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    I agree with that, enforcing it is a fantasy, having it as a preferred form and trying to get people on board without being forceful is worth an effort I think. – overactor Jun 28 '15 at 14:20
5

Unnecessary, for many reasons, some already stated.

  • It'll be hard to enforce. Obviously community editing makes it easier, but there's no way we'll get every post especially when quantity starts to increase.
  • Anyone who reads a post written with male pronouns, doesn't realise it can equally be applied to female pronouns, and gets offended, is frankly a little oversensitive.
  • I see no active damage that is done. If there was, I'd consider this as more important. OK, it may not help, but does using female or neutral pronouns really help or is that wishful thinking?

It's also unnecessary to edit if you come across a post with all-male or all-female pronouns (and if I find these edits in the suggested edit queue, I'll be rejecting them and referring to here). Unless someone actively takes offence in the comments, there's no point. If they do, then it may as well be done to avoid further problems, but beyond that it doesn't improve the post to change the pronouns.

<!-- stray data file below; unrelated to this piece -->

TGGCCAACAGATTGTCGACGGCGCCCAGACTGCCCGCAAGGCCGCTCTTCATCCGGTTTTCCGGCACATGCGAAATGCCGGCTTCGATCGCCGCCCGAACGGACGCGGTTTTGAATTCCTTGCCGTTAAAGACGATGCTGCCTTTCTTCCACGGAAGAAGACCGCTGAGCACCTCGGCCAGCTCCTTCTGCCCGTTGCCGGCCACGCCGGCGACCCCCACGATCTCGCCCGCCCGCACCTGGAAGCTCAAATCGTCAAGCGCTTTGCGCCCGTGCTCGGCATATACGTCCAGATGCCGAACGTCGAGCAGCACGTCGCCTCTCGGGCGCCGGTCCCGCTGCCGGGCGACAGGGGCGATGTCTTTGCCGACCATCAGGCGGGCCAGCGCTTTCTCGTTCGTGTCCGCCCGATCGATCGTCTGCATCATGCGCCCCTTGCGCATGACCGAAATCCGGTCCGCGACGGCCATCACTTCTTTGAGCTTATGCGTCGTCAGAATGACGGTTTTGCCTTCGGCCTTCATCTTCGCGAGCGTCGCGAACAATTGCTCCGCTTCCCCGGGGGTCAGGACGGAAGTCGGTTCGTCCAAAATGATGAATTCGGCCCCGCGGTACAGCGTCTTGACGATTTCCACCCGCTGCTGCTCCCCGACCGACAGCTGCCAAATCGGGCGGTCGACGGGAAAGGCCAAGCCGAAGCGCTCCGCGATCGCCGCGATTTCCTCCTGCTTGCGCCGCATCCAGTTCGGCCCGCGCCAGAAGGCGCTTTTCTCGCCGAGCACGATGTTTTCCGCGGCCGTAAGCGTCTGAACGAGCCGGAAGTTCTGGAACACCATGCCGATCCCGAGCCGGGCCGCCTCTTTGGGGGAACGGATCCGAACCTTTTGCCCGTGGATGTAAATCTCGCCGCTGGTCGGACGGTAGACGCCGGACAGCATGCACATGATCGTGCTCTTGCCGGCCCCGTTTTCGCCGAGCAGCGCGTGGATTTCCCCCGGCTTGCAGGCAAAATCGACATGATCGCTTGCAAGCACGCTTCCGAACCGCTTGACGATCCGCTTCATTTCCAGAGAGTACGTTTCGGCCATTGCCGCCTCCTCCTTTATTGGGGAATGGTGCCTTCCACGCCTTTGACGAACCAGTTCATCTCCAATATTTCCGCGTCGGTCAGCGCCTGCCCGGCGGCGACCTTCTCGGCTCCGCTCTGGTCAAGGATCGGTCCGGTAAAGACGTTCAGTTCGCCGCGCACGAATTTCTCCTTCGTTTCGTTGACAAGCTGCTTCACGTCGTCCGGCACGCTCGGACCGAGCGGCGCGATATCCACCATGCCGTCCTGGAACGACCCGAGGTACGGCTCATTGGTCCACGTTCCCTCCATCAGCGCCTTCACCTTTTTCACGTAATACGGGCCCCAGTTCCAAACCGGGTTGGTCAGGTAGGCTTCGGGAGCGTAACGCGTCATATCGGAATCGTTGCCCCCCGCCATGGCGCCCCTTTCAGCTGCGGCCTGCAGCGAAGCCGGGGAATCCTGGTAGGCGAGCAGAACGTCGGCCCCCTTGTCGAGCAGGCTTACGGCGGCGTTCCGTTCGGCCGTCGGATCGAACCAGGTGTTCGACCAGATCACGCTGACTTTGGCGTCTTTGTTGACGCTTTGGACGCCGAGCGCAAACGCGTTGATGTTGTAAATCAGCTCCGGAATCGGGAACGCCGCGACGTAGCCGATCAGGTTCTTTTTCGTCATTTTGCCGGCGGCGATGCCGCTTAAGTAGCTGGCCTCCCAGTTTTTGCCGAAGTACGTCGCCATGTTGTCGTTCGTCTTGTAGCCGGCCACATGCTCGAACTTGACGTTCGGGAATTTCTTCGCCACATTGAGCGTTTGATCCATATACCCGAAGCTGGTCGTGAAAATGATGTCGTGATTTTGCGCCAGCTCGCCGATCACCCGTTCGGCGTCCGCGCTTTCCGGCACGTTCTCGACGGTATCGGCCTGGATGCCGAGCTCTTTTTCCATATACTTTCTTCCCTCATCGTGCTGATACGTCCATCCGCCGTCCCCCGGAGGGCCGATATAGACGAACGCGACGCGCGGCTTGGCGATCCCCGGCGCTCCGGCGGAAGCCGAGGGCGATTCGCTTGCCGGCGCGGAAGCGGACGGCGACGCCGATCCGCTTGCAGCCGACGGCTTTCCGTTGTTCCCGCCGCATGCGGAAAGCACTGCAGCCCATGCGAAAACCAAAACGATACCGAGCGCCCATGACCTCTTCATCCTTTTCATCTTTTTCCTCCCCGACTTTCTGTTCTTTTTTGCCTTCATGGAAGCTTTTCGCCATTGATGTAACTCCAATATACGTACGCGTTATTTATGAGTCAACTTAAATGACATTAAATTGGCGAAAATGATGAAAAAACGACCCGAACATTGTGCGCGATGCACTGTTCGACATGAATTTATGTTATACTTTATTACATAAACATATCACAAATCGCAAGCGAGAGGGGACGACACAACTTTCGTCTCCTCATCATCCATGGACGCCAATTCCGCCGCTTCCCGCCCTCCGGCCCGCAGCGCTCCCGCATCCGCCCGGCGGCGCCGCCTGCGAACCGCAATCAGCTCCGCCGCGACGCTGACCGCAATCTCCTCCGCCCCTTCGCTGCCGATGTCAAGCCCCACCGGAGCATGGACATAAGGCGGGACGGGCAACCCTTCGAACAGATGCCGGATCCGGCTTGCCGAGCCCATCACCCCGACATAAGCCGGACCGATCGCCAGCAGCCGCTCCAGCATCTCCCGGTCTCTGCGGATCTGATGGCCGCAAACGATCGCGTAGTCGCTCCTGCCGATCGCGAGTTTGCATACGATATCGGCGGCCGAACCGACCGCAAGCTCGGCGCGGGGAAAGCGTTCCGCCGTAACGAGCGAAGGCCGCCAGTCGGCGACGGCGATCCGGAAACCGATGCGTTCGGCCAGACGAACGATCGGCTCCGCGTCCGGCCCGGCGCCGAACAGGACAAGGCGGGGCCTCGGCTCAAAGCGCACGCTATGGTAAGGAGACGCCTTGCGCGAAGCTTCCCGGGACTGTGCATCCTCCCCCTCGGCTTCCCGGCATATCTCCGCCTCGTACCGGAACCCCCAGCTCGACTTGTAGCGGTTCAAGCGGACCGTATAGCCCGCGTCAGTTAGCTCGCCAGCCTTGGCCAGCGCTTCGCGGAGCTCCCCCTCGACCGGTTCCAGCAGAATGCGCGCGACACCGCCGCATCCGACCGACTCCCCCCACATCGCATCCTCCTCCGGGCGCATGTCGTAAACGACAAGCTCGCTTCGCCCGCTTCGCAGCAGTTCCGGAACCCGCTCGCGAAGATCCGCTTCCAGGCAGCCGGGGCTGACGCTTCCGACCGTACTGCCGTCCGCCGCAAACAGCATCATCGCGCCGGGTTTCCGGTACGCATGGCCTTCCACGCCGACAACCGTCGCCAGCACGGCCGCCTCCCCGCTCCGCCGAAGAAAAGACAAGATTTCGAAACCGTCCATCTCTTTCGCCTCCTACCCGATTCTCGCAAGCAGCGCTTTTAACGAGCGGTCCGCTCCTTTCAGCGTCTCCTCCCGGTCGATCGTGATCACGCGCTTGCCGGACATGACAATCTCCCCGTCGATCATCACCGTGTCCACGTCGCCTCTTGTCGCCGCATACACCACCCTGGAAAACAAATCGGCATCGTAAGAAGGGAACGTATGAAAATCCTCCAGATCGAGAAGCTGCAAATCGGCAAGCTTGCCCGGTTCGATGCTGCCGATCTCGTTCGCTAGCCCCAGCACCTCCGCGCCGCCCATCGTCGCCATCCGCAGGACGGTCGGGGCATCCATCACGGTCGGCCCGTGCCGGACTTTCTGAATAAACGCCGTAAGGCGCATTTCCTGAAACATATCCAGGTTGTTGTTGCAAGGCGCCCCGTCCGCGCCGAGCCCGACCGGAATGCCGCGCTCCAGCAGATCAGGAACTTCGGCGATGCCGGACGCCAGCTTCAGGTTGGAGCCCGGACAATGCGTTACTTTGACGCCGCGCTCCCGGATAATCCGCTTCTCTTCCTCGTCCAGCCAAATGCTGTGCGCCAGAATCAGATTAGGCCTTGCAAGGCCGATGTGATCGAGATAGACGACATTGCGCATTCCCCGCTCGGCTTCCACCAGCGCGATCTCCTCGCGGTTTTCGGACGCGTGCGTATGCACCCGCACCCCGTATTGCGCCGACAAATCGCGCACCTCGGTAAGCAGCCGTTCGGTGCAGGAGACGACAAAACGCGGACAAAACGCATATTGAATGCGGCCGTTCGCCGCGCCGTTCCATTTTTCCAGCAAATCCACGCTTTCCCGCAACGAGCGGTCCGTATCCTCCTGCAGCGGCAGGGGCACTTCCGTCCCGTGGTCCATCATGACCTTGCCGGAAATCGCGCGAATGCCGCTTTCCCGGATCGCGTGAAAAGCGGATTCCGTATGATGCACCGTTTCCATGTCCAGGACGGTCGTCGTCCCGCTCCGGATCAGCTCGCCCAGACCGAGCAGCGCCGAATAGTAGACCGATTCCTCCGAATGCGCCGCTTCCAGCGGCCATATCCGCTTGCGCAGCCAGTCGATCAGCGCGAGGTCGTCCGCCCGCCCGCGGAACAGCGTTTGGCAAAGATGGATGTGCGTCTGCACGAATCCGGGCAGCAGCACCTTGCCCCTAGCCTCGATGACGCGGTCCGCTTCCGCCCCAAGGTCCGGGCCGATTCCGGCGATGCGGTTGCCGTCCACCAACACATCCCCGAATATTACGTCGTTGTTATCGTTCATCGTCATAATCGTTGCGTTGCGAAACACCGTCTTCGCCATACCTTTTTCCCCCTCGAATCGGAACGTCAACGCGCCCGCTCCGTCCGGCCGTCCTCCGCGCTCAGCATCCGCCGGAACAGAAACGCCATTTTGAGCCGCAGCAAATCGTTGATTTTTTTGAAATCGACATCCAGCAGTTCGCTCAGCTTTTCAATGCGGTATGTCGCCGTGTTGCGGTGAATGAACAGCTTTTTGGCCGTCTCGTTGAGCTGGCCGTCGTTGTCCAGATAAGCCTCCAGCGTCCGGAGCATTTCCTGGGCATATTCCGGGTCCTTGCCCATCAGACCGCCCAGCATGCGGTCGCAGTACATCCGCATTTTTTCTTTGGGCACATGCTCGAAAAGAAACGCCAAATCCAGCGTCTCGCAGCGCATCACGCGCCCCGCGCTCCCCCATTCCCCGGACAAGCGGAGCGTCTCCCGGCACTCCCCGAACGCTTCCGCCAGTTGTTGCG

• I'm not entirely sure it will help either, and I certainly don't think people will be offended otherwise. All I know is that when a post uses female pronouns, I feel less addressed. I can imagine women feel the same when male pronouns are used. I'm not saying we should actively enforce it, but rather asking if editing it if you see an opportunity would be an option. – overactor Jun 28 '15 at 14:05
  • @overactor I see. Let me add something about that. – ArtOfCode Jun 28 '15 at 14:06
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    Yes, using gender-neutral pronouns is perceived by many to help a lot with inclusiveness, and it's also the "right thing to do". I'm not aware of any research on the subject, but it seems completely reasonable to assume that a community where male gendered language is used persistently, it re-enforces the idea that it's a "male subject", even if only unconsciously. I'm a strong proponent of using gender-neutral language myself, I'm just don't think it can be enforced on a site as this. – Martijn Jun 28 '15 at 14:10
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    @Martijn - that point of view sounds like it should be properly expressed in an answer, so that we can vote and decide that way. – ArtOfCode Jun 28 '15 at 14:11